Deafheaven, on the off-chance you are not already aware, are an American metal band. Their 2013 breakout album ‘Sunbather’ won over fans and critics alike with it’s powerful blend of shoegaze, black metal, and post-rock. Deafheaven have always had their fair share of detractors, often focusing on their modern image and general lack of kvltness, but carried on regardless. On New Bermuda they return with a much heavier, darker album than the polarising ‘Sunbather’, truer to their black metal roots yet still daring to experiment in brave ways.
In many ways it seems to me that New Bermuda is almost the second half on a double-album, of which Sunbather was the first half.While Sunbather was often a heartbreakingly beautiful, shoegazey journey, New Bermuda takes quite a different direction: It’s day and night. New Bermuda largely drops the shoegaze in favour of a more broad range of influences, from alternative rock to thrash metal. I love the brutality of Brought to the Water and Luna, but also the wonderful hazy second half of ‘Come Back’ and it’s slow, melancholic pace. The former song opens with one of the heaviest sections of music Deafheaven have ever written, and having personally experience being in a moshpit during that opening I can tell you it is crazy. The latter starts with an equally heavy riff but slowly transitions into a beautiful shoegazey section, one of the few reminders of Sunbather.
I found the climax of the song ‘Baby Blue’, after the Metallica-inspired wah-wah guitar solo, to be profoundly moving, and I would argue is one of the best pieces of music they’ve ever written. I love the jangly alt-rock riff (Oasis-inspired?) on ‘Gifts to the Earth’ paired with George’s raw and brutal vocals and the way that song builds over almost 9 minutes. George’s vocals actually feature much more prominently on New Bermuda than on Sunbather, with the production and stripped back sound placing him front and centre. Not only that but his performance is simply better than ever before, with some truly frightening and passionate moments throughout this album, cementing him as one of the most compelling frontmen in metal.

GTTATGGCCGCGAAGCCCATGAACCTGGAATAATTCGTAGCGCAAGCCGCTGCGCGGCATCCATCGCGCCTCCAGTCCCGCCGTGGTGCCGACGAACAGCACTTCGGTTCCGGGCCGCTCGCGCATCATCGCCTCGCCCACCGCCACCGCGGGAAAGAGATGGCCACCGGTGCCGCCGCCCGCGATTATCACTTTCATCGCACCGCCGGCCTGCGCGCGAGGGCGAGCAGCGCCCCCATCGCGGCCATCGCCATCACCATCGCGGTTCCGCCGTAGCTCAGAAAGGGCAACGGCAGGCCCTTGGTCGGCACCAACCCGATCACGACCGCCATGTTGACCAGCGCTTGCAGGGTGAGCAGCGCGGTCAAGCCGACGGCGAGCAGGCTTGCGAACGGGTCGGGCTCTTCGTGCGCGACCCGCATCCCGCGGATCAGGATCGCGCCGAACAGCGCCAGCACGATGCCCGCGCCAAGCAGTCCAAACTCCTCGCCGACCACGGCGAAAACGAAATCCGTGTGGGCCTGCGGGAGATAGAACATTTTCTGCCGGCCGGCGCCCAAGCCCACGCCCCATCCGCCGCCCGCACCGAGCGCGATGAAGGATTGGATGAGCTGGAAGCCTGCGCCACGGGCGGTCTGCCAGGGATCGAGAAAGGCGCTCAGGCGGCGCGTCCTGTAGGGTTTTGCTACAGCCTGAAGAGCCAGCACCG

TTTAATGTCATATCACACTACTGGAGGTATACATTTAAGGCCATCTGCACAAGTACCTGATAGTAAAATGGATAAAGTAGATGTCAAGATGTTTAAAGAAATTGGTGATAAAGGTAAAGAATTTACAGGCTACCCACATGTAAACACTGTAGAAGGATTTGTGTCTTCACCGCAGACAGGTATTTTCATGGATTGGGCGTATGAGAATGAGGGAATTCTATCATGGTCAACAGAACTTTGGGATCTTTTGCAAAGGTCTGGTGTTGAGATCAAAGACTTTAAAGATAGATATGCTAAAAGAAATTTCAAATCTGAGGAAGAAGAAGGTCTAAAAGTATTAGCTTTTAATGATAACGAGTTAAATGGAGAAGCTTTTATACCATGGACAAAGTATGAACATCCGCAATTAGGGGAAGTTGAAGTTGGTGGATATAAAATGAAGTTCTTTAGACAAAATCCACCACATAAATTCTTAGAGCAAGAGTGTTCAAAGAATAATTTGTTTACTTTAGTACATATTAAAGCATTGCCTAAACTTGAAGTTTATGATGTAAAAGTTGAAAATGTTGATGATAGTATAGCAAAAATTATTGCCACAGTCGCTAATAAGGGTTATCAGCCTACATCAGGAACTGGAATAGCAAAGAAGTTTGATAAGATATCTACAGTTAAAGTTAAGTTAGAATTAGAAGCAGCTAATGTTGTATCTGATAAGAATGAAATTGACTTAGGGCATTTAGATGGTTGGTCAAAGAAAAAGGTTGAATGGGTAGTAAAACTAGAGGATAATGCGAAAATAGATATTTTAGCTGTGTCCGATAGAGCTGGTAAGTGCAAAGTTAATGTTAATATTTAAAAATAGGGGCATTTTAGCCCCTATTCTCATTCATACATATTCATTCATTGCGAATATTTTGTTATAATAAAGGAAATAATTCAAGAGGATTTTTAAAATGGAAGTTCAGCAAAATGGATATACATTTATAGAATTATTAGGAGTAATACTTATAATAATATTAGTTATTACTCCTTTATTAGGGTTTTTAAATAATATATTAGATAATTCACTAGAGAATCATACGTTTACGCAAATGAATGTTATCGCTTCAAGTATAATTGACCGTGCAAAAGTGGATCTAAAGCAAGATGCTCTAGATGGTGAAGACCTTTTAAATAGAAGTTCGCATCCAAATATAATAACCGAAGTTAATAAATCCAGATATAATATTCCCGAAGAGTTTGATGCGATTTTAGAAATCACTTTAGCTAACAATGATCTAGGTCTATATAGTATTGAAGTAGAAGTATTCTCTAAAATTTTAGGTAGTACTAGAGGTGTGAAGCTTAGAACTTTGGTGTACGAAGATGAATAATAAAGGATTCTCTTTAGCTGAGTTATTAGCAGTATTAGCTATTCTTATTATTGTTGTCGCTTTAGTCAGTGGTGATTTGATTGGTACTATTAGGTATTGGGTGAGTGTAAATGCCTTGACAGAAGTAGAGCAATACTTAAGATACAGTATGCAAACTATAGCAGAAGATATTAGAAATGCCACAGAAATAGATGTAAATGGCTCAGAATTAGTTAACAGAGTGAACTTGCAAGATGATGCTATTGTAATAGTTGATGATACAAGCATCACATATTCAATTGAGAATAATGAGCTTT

And there were moments dotted throughout that reminded me of Roads to Judah as well, which I particularly appreciated as someone who believes their debut album to be criminally underrated. There is a short ambient piece at the end of ‘Baby Blue’ that some have criticised as feeling out of place, but to me I thought it was perfect: New Bermuda is, in many ways, an urban black metal album. Where much black metal tries to channel a much more naturalistic feeling, when I listen to this album in the dark with headphones on, I feel like I’m lost, a stranger in some huge and terrifying city. It has a very unique atmosphere to it.
This is a confident and masterful release from one of the most vital and exciting bands in metal today. It would have been very easy for Deafheaven to simply release Sunbather II but instead they continue to take risks and try new things. I don’t know where they will go from here, all I know is that I’m excited to see what they do next.